Poets enjoy a high degree of control over their own work, and at poetry readings they are accustomed to presenting themselves as they please. They don't expect to be coached or groomed for performance. They enjoy the benefits of their as-it-were amateur status. What might look a little shambolic to a director is perhaps an expression of an independent spirit.

From the poet's point of view, the best poetry or literary festivals are those at which one gets to meet fellow writers, and to spend time with them over a few days. A modest festival hotel, at which one can hang out, makes an important contribution to the experience. Smaller cities are perhaps at a natural advantage over large ones, and the genuine literary festivals are much more interesting than events that have been taken over by PR.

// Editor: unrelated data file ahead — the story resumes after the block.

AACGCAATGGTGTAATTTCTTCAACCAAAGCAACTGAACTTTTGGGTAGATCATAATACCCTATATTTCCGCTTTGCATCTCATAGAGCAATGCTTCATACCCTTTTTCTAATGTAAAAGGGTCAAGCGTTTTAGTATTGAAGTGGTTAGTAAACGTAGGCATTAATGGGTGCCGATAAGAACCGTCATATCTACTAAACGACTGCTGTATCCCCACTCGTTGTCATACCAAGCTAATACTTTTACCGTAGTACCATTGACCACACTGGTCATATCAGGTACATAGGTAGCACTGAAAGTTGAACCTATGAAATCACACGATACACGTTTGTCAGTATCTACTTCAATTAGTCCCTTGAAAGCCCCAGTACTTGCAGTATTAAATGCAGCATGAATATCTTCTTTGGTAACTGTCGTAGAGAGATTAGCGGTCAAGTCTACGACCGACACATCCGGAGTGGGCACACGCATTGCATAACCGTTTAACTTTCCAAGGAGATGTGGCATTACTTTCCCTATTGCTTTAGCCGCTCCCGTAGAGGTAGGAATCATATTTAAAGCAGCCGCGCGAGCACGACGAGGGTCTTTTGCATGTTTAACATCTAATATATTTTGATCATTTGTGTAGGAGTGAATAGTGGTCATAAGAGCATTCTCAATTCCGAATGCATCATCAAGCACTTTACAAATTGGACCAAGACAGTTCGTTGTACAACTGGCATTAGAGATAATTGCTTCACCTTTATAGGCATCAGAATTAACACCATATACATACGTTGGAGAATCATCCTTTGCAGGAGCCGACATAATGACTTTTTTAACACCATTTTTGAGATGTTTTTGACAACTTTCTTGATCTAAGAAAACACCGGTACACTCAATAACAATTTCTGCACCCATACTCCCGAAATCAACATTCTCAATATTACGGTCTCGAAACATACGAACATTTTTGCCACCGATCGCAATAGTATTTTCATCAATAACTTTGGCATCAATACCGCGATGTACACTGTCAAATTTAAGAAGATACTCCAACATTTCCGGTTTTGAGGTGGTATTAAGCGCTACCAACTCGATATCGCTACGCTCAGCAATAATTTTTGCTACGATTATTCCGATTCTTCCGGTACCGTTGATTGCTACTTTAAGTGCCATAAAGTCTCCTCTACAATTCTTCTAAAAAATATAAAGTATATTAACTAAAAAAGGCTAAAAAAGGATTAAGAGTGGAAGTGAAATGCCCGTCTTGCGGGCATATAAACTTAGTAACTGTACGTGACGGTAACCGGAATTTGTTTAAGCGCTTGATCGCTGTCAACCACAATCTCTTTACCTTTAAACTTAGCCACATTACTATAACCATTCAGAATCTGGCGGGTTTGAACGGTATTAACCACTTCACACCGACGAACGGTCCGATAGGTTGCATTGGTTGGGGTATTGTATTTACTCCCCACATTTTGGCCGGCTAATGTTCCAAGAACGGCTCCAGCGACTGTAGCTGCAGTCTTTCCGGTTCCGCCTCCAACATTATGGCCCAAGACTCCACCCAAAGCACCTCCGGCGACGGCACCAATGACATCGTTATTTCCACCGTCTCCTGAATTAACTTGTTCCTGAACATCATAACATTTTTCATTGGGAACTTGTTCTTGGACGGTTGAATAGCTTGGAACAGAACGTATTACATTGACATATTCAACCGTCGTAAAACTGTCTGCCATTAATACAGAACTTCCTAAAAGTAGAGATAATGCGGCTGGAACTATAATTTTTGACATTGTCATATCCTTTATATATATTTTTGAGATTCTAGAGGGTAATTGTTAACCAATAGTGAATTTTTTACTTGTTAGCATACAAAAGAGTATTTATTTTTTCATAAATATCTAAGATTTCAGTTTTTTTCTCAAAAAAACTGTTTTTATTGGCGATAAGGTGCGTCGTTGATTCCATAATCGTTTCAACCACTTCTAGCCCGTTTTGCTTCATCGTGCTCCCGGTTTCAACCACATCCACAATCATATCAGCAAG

The great festivals, like the great little magazines, always have some driven personality at the helm, and have their periods of greatness as well as their inevitable tendency to decline. London has had some distinguished poetry reading series, but it has always seemed to me a city too large for that sense of festival camaraderie. The cherished labels on our mental luggage are from elsewhere: Rotterdam, Toronto, Barcelona ...

As for poetry readings on the smaller scale, they play an important part in poets' lives. Randall Jarrell's devastating remark about the American scene ("The gods who took away our readers have given us students") does not apply here. We have some readers - more readers, perhaps, than we have students. And this world of poetry readings is where we meet and get some sense of them. To write for a pub-room audience may be too small an ambition. But to write something, to have something up our sleeve, that we can put across to a live audience, something that will yield up its meaning on first acquaintance, something to please, surprise or amuse - that's by no means a bad idea. And to remember always that we should not in our poetry be muttering under our breath to ourselves alone - that must, for poets, be a good habit of thought.